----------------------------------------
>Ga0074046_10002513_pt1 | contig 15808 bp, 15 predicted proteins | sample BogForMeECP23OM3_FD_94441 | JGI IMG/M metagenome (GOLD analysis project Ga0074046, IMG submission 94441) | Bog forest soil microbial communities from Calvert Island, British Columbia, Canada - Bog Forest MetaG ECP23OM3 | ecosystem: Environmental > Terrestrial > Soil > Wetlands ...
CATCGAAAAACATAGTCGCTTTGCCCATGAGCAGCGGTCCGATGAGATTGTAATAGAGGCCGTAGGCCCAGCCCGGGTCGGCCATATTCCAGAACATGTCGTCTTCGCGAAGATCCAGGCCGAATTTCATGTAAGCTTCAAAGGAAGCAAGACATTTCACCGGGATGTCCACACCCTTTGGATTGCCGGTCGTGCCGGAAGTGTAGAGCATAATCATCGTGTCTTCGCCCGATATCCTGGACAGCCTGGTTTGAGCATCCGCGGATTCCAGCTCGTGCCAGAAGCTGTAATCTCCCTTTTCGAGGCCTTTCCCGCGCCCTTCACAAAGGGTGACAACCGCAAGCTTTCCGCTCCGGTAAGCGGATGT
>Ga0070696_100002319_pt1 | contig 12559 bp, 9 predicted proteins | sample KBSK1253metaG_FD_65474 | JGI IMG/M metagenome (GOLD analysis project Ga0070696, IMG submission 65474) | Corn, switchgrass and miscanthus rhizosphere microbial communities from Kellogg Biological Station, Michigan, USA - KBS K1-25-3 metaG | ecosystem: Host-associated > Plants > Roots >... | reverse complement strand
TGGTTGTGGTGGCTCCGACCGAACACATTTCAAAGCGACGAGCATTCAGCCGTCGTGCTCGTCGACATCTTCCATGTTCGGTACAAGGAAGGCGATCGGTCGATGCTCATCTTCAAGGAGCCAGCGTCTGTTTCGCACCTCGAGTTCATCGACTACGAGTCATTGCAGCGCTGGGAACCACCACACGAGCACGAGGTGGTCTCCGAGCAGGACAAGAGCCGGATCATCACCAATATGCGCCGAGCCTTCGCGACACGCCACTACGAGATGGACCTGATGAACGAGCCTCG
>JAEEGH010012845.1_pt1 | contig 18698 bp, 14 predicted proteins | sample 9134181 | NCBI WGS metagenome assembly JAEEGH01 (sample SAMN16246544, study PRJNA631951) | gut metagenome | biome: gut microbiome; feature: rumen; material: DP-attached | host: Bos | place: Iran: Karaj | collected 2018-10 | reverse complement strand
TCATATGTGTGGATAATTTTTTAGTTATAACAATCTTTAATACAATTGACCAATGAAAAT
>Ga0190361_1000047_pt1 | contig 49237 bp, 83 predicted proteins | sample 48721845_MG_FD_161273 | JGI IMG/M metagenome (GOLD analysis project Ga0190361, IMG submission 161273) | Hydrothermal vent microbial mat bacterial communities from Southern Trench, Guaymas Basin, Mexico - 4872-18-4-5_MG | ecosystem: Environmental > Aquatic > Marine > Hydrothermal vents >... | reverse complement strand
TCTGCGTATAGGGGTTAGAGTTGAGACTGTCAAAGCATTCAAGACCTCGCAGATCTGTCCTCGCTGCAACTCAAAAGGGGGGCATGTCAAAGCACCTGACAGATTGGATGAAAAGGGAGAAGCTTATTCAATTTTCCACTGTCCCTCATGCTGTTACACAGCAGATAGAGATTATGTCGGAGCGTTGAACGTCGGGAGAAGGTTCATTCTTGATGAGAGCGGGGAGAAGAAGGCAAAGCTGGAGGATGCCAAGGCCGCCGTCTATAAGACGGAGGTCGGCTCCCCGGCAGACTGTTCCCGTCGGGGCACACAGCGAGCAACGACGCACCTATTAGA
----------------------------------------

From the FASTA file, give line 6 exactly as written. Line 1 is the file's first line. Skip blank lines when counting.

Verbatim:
TCATATGTGTGGATAATTTTTTAGTTATAACAATCTTTAATACAATTGACCAATGAAAAT